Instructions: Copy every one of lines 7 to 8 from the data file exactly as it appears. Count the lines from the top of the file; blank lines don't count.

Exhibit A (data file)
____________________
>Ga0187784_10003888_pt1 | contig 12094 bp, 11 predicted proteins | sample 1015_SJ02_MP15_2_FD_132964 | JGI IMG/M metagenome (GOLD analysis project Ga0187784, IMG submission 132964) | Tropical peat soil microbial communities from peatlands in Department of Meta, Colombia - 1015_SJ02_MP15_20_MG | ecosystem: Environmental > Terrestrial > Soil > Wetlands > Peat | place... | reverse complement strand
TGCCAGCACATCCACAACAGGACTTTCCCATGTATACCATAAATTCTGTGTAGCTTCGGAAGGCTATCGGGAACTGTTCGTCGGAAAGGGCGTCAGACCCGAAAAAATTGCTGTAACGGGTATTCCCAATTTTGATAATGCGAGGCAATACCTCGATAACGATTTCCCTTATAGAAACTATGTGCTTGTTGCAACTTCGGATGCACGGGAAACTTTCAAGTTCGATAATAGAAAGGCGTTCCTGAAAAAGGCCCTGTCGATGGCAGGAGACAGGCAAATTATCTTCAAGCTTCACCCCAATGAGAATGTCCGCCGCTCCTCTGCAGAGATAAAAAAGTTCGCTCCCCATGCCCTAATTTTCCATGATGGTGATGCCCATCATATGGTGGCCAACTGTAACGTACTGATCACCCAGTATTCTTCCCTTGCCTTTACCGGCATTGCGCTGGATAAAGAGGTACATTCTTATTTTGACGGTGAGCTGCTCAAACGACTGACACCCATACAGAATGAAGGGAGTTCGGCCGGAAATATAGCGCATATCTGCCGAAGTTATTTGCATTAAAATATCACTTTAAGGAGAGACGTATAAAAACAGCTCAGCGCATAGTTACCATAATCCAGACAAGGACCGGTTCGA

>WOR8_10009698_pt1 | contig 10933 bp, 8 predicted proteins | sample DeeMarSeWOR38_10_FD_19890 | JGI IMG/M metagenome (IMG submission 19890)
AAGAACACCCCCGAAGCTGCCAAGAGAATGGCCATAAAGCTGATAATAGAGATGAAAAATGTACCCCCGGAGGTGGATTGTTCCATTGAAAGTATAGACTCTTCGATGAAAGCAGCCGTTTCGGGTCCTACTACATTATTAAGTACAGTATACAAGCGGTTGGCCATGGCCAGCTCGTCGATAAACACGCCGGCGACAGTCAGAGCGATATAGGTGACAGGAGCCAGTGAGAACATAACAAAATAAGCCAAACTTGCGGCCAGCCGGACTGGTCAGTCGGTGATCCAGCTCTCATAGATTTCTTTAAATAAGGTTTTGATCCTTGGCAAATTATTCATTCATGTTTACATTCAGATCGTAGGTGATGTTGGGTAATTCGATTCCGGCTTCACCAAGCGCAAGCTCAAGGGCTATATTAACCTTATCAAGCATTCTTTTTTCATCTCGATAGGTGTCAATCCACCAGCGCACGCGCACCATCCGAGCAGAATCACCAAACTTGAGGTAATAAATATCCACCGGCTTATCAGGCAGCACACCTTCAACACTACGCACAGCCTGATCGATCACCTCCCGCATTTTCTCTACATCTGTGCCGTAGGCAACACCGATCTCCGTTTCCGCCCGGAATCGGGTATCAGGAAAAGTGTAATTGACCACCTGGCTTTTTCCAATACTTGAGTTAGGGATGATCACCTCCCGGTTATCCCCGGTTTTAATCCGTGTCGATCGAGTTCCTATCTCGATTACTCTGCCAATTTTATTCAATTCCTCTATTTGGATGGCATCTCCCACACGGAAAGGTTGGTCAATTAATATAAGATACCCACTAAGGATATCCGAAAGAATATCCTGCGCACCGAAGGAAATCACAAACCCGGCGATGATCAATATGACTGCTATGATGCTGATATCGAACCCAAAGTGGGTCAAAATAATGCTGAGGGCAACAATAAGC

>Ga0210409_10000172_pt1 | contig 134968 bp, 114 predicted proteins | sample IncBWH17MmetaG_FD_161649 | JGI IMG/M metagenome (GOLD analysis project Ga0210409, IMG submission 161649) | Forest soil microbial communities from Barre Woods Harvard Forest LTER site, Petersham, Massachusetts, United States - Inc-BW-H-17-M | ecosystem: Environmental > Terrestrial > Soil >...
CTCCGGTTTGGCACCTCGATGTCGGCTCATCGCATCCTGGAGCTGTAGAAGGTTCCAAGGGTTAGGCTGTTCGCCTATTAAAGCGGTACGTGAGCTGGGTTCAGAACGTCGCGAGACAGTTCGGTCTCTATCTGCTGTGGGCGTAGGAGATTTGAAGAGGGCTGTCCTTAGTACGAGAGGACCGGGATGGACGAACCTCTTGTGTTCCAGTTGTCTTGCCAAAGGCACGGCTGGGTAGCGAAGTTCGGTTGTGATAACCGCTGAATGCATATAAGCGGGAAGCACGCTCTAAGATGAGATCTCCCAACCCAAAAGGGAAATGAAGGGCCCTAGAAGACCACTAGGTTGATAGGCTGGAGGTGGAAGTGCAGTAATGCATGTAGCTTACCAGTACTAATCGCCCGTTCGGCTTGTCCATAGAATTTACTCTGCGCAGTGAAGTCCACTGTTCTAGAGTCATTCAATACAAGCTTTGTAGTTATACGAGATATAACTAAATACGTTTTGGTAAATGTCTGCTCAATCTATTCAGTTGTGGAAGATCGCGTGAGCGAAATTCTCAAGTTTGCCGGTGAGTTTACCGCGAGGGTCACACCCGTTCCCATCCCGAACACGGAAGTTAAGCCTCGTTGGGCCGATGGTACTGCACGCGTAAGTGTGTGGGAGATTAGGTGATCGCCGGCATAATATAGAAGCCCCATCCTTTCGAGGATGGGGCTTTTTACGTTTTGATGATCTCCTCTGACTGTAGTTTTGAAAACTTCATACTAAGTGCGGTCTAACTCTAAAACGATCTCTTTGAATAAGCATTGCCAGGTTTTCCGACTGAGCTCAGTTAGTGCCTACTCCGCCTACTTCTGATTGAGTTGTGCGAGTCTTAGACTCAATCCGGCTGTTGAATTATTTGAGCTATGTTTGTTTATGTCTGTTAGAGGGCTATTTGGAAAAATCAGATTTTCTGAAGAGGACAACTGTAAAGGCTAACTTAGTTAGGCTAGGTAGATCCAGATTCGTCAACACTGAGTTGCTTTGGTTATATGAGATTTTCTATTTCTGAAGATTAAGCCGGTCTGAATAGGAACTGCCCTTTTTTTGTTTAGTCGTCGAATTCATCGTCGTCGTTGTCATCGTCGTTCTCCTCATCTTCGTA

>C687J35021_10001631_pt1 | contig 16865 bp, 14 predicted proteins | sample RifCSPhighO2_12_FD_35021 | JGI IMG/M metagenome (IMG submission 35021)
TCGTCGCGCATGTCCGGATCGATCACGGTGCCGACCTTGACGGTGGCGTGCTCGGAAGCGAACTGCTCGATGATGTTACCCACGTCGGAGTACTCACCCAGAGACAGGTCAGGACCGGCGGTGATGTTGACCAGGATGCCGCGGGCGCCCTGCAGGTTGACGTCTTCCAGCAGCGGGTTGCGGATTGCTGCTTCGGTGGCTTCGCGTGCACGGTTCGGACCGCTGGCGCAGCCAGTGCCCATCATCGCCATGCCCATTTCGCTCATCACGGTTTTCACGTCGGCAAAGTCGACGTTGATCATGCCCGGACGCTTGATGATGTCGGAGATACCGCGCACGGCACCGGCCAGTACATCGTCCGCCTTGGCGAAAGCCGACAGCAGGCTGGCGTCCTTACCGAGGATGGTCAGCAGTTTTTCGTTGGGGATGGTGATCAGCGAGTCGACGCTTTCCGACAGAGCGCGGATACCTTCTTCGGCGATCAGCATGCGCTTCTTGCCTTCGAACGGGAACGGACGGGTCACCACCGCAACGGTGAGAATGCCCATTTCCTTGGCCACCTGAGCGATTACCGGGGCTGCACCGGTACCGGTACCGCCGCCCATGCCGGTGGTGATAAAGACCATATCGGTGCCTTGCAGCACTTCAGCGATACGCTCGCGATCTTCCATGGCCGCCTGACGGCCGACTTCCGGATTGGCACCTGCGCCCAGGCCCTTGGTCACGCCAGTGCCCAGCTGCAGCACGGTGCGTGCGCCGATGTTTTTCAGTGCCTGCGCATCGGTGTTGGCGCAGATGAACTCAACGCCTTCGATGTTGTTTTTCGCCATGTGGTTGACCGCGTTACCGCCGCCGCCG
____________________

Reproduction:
>C687J35021_10001631_pt1 | contig 16865 bp, 14 predicted proteins | sample RifCSPhighO2_12_FD_35021 | JGI IMG/M metagenome (IMG submission 35021)
TCGTCGCGCATGTCCGGATCGATCACGGTGCCGACCTTGACGGTGGCGTGCTCGGAAGCGAACTGCTCGATGATGTTACCCACGTCGGAGTACTCACCCAGAGACAGGTCAGGACCGGCGGTGATGTTGACCAGGATGCCGCGGGCGCCCTGCAGGTTGACGTCTTCCAGCAGCGGGTTGCGGATTGCTGCTTCGGTGGCTTCGCGTGCACGGTTCGGACCGCTGGCGCAGCCAGTGCCCATCATCGCCATGCCCATTTCGCTCATCACGGTTTTCACGTCGGCAAAGTCGACGTTGATCATGCCCGGACGCTTGATGATGTCGGAGATACCGCGCACGGCACCGGCCAGTACATCGTCCGCCTTGGCGAAAGCCGACAGCAGGCTGGCGTCCTTACCGAGGATGGTCAGCAGTTTTTCGTTGGGGATGGTGATCAGCGAGTCGACGCTTTCCGACAGAGCGCGGATACCTTCTTCGGCGATCAGCATGCGCTTCTTGCCTTCGAACGGGAACGGACGGGTCACCACCGCAACGGTGAGAATGCCCATTTCCTTGGCCACCTGAGCGATTACCGGGGCTGCACCGGTACCGGTACCGCCGCCCATGCCGGTGGTGATAAAGACCATATCGGTGCCTTGCAGCACTTCAGCGATACGCTCGCGATCTTCCATGGCCGCCTGACGGCCGACTTCCGGATTGGCACCTGCGCCCAGGCCCTTGGTCACGCCAGTGCCCAGCTGCAGCACGGTGCGTGCGCCGATGTTTTTCAGTGCCTGCGCATCGGTGTTGGCGCAGATGAACTCAACGCCTTCGATGTTGTTTTTCGCCATGTGGTTGACCGCGTTACCGCCGCCGCCG